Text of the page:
The life of Lady Vittoria, a 15th-century courtesan of Florence, stands as an example of Ailil influence during the Interregnum. Born to a wealthy Florentine family, She came into her Chrysalis during the height of the Italian Renaissance. The Unseelie satyrs who discovered her and took her into their midst traced her lineage back to Lord Giacomo, a satyr adopted into House Ailil at the time of the Shattering and charged with the duty of maintaining the freehold of his departed lord. Thus, in due time, Vittoria came into possession of an enchanted villa on the outskirts of Florence. Her astonishing beauty and sensuous presence attracted a host of suitors from the Florentine nobility. Though she finally succumbed to the advances of one of her courtiers, she quickly enchanted her husband and tamed him to her will.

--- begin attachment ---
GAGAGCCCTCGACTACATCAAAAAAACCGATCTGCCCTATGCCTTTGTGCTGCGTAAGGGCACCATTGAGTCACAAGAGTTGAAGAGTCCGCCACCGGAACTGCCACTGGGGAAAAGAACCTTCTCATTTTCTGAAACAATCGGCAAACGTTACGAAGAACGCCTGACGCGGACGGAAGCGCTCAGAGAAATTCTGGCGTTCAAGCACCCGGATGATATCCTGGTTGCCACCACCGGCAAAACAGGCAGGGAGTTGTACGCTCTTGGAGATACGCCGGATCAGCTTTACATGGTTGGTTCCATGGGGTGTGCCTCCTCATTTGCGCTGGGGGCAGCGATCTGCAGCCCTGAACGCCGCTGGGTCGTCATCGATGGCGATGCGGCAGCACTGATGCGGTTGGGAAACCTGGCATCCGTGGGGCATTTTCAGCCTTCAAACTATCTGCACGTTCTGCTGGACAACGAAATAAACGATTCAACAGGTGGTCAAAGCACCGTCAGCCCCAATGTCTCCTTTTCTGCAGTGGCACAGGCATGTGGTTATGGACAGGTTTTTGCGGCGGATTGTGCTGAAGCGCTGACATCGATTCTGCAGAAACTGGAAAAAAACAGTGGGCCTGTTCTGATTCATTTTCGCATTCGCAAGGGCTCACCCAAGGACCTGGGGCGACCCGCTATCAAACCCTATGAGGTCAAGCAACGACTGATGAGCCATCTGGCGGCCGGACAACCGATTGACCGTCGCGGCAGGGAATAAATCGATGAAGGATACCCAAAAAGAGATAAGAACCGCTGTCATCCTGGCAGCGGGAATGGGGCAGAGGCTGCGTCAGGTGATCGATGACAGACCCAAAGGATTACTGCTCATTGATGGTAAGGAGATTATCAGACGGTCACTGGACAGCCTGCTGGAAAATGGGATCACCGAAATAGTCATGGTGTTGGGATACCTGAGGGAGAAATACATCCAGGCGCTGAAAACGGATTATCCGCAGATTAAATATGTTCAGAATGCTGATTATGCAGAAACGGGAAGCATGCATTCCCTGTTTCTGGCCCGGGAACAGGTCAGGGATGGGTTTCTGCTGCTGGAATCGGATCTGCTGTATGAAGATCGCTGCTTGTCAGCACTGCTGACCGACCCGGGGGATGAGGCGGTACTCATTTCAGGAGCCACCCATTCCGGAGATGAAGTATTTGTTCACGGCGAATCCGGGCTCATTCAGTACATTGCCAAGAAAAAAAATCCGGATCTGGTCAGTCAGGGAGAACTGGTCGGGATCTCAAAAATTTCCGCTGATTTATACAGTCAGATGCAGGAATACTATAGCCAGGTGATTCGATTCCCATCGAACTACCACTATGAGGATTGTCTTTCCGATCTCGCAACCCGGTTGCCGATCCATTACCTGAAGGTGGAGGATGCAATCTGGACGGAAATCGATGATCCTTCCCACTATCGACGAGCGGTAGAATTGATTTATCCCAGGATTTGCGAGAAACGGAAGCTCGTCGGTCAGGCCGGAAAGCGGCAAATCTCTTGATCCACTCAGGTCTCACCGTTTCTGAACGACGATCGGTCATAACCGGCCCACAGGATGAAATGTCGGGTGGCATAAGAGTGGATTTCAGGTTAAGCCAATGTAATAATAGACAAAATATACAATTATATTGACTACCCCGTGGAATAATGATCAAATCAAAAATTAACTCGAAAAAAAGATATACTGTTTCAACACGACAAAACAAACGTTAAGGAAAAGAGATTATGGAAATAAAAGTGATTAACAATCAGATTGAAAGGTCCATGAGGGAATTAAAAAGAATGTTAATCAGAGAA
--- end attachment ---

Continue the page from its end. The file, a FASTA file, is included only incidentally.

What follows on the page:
Her respectability in in society ensured by her married status, she soon established her reputation as a patron of the arts and a hostess of rare taste. Among the notables who graced her villa were members of the de Medici family, various promising painters and musicians, and an aspiring civil servant named Niccolo Machiavelli. Although the patriarchal structure of Florentine government prohibited women from taking a direct role in politics, Lady Vittoria exercised a great deal of influence through her social contacts and discreet love affairs. Her love for instigating conflict and rivalry among the Florentine ruling class played an unmistakable role in the turbulent politics of Florence during her lifetime. Her achievements as a loyal retainer and faithful servant of House Ailil have made her a folk hero among the contemporary commoners belonging to the house.